My Prague Spring Memories 

 Originally Written: August 21, 2009

By  Hanna Trafford

Last Updated on August 21, 2009 by Hanna Trafford

local-police-administration-prague-26-august-1968For as long as I live I will remember that day.

It was very early dawn and at first, I thought I was dreaming, hearing peculiar rattling sound. Then I heard another sound – loud thunder. I was pretty much awake and realized that it was a sound I didn’t recognized. As I was trying to figure out what was going on, I heard that rattling again and looking in the direction it was coming from, I saw that it was my teacup from last night, jumping around in the saucer. And then the sound of thunder again – and I realized that planes were flying really low over us. And at that point, I heard more rumbling topped by my grandmother running into the room and yelling: “Wake up, get up – the Russians are here”. The only thing I could think of is that she had lost her mind and is reacting to a bad dream. Surely it is either a bad storm outside or maybe an earthquake???? Why in the world would the Russians be coming here? They are our friends, no?

Trying to turn on the radio was not much help – it was panic all over the place. The TV was already gone – off the air – and I realized that this was no fun, no joke, no bad dream. This was in fact a reality – the Warzsaw Pact armies invaded Czechoslovakia – the communist government of the Soviet Union very much disliked the event of Prague Spring, Alexander Dubcek and everything that was going on, including the enthusiasm of people when they heard the word “freedom”.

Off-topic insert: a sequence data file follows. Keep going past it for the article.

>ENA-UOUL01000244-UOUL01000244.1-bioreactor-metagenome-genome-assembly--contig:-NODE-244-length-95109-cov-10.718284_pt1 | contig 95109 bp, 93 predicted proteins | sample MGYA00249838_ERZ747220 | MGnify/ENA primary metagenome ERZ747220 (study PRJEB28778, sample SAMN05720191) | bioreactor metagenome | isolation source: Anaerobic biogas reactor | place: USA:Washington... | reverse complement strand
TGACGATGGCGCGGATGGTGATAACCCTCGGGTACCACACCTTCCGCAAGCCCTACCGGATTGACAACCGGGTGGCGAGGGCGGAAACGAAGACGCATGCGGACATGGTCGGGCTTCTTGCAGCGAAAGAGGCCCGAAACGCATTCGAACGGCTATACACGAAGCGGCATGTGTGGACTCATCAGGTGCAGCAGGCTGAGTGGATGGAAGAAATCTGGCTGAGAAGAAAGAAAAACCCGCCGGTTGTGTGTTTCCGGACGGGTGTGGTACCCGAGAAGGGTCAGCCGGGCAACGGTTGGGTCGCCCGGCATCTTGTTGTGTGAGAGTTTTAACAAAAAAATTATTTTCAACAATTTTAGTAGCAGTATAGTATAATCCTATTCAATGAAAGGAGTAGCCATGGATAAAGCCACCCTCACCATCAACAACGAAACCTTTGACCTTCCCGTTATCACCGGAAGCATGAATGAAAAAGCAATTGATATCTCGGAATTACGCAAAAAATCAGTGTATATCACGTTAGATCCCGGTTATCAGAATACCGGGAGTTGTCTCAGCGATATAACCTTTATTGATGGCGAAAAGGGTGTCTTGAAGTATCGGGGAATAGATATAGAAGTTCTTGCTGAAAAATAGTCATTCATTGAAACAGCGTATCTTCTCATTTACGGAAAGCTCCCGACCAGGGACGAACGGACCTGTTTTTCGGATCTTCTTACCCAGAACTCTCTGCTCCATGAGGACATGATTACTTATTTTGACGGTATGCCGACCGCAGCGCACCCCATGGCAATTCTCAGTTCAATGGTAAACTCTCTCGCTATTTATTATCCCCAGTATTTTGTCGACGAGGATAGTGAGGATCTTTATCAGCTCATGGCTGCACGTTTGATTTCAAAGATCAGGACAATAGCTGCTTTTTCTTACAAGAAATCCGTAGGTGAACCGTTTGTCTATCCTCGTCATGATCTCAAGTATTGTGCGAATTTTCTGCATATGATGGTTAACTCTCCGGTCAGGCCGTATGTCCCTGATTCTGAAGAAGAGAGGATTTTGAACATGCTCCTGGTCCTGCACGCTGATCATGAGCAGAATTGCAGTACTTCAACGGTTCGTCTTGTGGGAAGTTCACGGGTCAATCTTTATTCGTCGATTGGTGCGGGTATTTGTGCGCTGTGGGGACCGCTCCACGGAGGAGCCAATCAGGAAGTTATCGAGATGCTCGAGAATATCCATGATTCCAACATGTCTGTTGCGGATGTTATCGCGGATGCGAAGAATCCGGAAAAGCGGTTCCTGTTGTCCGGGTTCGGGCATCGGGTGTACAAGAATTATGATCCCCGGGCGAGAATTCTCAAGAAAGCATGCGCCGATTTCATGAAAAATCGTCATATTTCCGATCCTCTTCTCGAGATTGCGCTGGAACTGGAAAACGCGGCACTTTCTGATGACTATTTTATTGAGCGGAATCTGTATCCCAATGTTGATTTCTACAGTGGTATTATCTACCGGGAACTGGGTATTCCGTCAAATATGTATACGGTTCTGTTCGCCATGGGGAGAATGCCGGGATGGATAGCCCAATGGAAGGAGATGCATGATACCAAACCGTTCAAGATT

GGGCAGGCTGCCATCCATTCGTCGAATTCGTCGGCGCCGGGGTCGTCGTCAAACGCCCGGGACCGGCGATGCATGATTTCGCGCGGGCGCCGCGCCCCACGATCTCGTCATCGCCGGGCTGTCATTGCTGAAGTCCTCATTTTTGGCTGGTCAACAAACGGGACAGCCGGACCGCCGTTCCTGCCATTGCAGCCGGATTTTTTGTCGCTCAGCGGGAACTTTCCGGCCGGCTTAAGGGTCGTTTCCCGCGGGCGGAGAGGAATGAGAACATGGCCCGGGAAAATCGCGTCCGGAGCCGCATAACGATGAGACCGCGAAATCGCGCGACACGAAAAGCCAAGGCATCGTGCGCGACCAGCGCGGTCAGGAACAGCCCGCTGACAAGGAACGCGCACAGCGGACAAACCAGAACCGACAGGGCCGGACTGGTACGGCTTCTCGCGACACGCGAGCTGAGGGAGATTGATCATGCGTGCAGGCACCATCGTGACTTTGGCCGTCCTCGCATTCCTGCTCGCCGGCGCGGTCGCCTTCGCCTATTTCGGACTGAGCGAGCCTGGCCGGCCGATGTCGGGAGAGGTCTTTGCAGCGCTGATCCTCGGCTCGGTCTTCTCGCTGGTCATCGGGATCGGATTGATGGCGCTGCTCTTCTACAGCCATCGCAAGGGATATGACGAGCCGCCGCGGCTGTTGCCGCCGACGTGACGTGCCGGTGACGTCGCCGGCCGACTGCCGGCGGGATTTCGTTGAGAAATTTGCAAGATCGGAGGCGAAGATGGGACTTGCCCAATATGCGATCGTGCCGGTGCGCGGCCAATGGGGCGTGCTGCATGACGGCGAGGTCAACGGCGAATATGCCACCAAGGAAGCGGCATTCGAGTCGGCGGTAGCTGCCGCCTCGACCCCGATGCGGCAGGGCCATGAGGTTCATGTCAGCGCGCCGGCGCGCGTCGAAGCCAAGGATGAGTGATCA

My memories of that day are a blur of crazinest. Rumours, gossip, reports of Russian tanks shooting at people and everything they felt was not to their liking, historical building being severly damaged…. You have to understand, Czechs are incredibly proud nationalists, treasuring their heritage with unmatched vigor and the fact that the National Museum on Wenceslaw Square in Prague was being attacked was almost enough for people to start fighting back.

I quickly threw some clothes on – the only thing I remember for sure were white socks, because they were what I spent most of the day running around in. I met with a group of friends in the town square, wanting more information and trying to understand what was going on. Shortly after we met, the thunderous rumble of tanks reached us and the decision was to either stop them and ask them what the hell they are doing or run. We ran – and that is when I lost my shoes. We met up in our secret meeting place in our town’s park, out of breath, scarred and really, really mad. We figured the tanks were heading for Prague and the only thing we could think of is to take shortcuts to directional signs and turn them around. Whether that worked or not, I will never know – but it felt good just doing something.

After couple of hours, we reached a field with few crossroads and right in the middle of it quietly stood about dozen tanks and army trucks. As we ran out of the forest surrounding the fields, we realized that the soldiers saw us. We stopped trying to figure out what to do next. Then we saw two soldiers walking toward us – turning around and running away was not on the agenda – after all, we clearly saw that they were armed. I can tell you that in a moment like that, the time stops and so do your brain functions. The soldiers approached us with straight faces and started talking to us – in polish. The two languages are quite similar so we could actually communicate – they were asking us to tell them where they were. We couldn’t believe they didn’t know! One of my friends – Stan – totally lost his temper at that point and started yelling at them without choosing his words carefully. We told them that their army is a part of an invasion of our country – and much to our surprise, they were shocked. One of them started crying – sight I will never forget. They honestly thought they were on an army exercise.